4.     Discover History:   Scholars have speculated about the processes and challenges involved in creating a great manuscript. The Saint John’s Bible will allow art and cultural historians the opportunity to experiment in historical discovery, to explore a process that was once a core activity of human civilization.

5.     Foster the Arts:  The Saint John’s Bible with its spiritual themes and art will reflect the cultural context both of Saint John’s and contemporary society. During the time that it will take to create the piece, Saint John’s intends for it to be a source of artistic vitality both inside and outside the Saint John’s community.

6.     Give Voice:  The Saint John’s Bible seeks to give voice and expression to those who are now unprivileged. By involving many people, The Saint John’s Bible will be linked to other commentaries, and other images, other interpretations and understandings. Inviting various groups to contribute to The Saint John’s Bible extends the arms of churches to the marginalized in the true spirit of Christianity.

A Bible for the Times

“If the presence of The Saint John’s Bible causes us to pause and remind ourselves of a life beyond contemporary politics and the daily frenzy of the world, then it will meet a universal need.”

1.    Ecumenical Translation: The Saint John’s Bible uses the New Revised Standard Version (NRSV) translation of the Bible. This translation was chosen because it is theologically sound and because its predecessor, the Revised Standard Version, is officially authorized for use by most Christian Churches: Protestant, Anglican, Roman Catholic and Eastern Orthodox.

2.    Representing the Divine:   Several approaches are taken to representing the divine in the pages of The Saint John’s Bible. Reading the Gospels, you will see the images of Jesus range from representational to abstract. In Prophets, the rainbow, that sign of God’s enduring promise to Noah, is used to show the presence of God. Gold leaf is used throughout, from Creation to Apocalypse, to direct the reader to the presence of the divine.

3.     Imagery:  Throughout The Saint John’s Bible, you’ll see the signs of our times. Strands of DNA are woven into the illumination of the “Genealogy of Christ.” The Twin Towers in New York appear in the illumination of Luke’s parables. Satellite photos of the Ganges River Delta and photos from the Hubble telescope were used to depict Creation. In Acts, “To the Ends of the Earth” includes the first vision of earth as seen from space in a hand-written Bible. What do you see?

Themes

The Saint John’s Bible reflects universal themes, including the goodness of creation, reality of salvation, and bond of the covenant. It also reflects the 1500-year-old tradition of Saint Benedict and his Rule. The following Benedictine themes receive particular attention:

Themes from The Saint John’s Bible                                              

Hospitality:  The Rule of Saint Benedict says the guest should be received as Christ. The Saint John’s Bible emphasizes texts advocating hospitality for the poor, the pilgrim, the seeker and the stranger.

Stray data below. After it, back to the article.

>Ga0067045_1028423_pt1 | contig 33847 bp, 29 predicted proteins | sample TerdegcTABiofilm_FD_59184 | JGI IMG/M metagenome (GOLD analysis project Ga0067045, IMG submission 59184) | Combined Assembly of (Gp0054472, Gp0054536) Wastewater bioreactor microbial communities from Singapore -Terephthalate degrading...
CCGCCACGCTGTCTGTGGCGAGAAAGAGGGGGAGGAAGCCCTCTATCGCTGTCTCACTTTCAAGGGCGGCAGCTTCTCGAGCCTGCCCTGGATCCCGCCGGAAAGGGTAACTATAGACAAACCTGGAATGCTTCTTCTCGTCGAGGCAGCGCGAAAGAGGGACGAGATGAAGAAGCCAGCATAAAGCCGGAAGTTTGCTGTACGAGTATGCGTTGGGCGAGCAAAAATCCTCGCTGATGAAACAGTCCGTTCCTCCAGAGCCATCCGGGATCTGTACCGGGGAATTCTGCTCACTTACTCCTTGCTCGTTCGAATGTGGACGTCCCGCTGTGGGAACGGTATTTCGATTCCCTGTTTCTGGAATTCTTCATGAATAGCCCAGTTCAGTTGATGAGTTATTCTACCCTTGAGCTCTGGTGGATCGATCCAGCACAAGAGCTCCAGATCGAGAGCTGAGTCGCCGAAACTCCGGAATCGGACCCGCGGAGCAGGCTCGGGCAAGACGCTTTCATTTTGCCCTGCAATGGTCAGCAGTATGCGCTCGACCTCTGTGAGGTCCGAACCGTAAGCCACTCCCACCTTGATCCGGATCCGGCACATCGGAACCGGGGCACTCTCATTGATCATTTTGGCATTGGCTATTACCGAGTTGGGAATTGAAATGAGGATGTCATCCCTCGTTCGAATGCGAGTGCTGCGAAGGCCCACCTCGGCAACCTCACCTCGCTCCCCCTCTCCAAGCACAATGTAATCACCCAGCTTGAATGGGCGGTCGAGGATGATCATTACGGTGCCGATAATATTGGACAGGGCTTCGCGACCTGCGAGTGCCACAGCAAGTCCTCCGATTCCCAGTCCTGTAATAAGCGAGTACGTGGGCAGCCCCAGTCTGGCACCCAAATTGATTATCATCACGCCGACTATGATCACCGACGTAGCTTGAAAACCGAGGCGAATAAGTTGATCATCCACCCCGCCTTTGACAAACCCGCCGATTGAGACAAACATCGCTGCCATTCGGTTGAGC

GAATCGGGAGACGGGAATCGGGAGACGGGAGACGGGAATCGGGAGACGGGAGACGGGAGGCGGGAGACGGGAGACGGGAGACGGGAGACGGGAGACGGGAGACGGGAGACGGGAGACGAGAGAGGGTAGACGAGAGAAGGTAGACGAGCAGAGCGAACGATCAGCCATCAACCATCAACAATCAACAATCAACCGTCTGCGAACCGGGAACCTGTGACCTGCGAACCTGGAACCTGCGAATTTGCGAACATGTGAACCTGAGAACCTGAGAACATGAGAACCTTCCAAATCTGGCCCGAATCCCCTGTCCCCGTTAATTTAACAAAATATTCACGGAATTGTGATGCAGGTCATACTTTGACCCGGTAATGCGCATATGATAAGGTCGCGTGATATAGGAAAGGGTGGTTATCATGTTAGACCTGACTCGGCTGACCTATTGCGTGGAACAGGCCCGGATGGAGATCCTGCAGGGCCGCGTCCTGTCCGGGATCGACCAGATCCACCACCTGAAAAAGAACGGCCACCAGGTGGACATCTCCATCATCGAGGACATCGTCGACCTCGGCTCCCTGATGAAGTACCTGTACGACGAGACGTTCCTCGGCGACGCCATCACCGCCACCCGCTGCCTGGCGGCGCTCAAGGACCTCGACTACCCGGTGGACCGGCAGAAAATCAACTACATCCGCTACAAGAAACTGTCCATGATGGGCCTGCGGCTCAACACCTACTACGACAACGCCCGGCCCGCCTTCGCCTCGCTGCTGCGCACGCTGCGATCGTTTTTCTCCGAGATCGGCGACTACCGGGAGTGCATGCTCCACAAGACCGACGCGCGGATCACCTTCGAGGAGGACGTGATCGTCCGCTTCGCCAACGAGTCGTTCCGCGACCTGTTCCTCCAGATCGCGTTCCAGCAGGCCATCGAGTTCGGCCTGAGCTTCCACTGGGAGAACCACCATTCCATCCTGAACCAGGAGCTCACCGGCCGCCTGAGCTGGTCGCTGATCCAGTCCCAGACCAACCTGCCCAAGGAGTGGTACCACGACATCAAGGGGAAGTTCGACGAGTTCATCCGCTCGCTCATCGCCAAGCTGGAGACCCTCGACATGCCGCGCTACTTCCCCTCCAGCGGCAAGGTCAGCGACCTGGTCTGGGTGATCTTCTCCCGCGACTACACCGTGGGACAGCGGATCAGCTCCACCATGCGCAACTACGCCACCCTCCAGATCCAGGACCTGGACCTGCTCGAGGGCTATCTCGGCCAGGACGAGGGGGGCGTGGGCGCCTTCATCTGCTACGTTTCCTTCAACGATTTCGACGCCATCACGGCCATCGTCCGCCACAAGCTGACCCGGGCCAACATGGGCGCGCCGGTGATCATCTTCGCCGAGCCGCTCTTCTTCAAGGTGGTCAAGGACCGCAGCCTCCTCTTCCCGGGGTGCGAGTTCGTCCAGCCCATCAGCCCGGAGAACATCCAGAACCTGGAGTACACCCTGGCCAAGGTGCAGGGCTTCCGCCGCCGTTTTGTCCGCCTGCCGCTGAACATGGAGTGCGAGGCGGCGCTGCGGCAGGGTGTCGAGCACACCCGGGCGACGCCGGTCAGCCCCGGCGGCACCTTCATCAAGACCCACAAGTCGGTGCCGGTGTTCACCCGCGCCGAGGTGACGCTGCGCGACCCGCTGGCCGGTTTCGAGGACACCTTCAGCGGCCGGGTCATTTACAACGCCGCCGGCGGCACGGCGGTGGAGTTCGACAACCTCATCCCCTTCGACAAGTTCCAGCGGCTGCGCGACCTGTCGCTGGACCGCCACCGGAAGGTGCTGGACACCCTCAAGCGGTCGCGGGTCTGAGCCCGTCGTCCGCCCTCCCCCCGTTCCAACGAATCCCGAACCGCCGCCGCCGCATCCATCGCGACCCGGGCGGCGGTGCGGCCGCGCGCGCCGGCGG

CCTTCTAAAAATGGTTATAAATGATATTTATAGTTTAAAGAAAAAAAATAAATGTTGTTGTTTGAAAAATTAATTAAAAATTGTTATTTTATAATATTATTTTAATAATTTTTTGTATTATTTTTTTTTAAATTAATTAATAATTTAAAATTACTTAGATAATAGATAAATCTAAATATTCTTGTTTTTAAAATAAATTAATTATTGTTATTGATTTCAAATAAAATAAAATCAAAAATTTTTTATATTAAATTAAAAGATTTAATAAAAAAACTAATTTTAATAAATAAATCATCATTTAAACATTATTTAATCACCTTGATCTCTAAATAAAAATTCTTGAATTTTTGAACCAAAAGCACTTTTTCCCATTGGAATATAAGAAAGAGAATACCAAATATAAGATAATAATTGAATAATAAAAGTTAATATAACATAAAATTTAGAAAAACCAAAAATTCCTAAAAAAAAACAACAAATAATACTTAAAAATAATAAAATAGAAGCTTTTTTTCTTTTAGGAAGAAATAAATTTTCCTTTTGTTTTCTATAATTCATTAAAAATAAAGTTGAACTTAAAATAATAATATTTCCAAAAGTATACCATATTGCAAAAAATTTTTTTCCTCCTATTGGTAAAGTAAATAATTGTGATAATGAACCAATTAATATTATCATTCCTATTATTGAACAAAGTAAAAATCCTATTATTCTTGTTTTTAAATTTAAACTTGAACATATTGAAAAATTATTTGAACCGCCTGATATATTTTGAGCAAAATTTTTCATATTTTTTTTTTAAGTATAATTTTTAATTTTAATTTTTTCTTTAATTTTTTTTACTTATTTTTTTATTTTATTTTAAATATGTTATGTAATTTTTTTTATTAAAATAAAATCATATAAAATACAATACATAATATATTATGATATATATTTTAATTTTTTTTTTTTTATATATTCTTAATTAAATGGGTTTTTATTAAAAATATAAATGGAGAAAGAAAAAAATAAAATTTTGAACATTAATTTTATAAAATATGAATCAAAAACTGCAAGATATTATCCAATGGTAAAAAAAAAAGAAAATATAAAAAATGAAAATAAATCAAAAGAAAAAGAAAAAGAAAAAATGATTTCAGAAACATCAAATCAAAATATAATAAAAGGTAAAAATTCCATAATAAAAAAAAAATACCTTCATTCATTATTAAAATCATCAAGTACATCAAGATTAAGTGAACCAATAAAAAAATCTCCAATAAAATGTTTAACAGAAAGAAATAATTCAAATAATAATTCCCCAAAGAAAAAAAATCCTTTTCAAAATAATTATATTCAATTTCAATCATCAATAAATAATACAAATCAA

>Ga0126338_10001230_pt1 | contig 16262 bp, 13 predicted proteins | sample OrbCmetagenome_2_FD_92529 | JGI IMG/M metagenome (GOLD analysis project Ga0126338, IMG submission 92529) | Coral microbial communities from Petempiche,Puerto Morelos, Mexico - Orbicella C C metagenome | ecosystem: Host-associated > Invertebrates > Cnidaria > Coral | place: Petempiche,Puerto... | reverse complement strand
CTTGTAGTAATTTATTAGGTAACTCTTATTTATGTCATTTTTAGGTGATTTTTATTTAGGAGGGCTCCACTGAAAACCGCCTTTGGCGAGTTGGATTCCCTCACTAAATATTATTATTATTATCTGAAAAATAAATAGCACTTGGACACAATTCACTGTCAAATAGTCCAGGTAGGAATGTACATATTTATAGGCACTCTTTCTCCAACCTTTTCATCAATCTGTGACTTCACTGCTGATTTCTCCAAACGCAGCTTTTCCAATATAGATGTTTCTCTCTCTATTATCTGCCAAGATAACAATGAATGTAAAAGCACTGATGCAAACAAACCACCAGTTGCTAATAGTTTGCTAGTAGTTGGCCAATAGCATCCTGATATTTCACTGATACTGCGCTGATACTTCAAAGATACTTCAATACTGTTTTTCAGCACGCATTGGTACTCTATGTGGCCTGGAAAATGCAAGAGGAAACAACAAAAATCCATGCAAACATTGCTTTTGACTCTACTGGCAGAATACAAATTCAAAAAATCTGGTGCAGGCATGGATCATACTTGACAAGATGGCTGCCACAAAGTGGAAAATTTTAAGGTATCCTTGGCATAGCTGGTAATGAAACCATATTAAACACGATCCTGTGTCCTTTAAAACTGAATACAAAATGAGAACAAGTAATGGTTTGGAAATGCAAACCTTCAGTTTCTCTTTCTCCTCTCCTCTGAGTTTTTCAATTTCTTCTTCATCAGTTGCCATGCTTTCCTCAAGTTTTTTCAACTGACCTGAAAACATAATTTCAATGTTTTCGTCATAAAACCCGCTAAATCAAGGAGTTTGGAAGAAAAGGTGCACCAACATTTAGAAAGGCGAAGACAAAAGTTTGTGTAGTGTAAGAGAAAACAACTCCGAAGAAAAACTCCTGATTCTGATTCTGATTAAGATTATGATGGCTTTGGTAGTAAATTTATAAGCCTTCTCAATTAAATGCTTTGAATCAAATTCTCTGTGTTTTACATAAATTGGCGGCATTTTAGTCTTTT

Transformation: Benedictines take a vow of conversatio or conversion of life. Conversatio entails an ongoing process of aligning one’s life more closely to the life of Christ.

 Justice for God’s People:  Of special concern to Benedictines and all believers in biblical revelation is the repeated call for justice for all of God’s people.

Production

“When I was a nine-year-old, desire led me to copying ancient scripts and decorated letters. I loved the feel of the pen as it touched the page and the breathtaking effect of the flow of colored ink as its wetness caught the light.”

                                                                                    ~ Donald Jackson,  Artistic Director

Nothing has captured the imagination of the public more than the beauty of the tools, materials and techniques employed in the composition of The Saint John’s Bible. How is it made? How do you manage a project of this scope? One answer is: It involved breaking some eggs.

Layout & Design

1.  Initial Design:  A computer is used to size text and define line breaks. The two foot by three foot pages of each volume are laid out in full-size spreads. This enables scribes to work on pages simultaneously, maintain consistency and avoid awkwardly breaking words.

2.  Calligraphy: The script used in The Saint John’s Bible was designed by Donald Jackson with three qualities in mind. The text had to be readable, modern, and appropriately dignified for the Bible. Subtle differences in the final script mark the work of the six individual scribes on the project.

3.  Illuminations:   A schema put together by Donald Jackson and the Committee on Illumination and Text [link] tells which passages will be illuminated and designates the size of each illumination. Many illuminations are commissioned to artists or the result of collaboration between Donald Jackson and additional artists.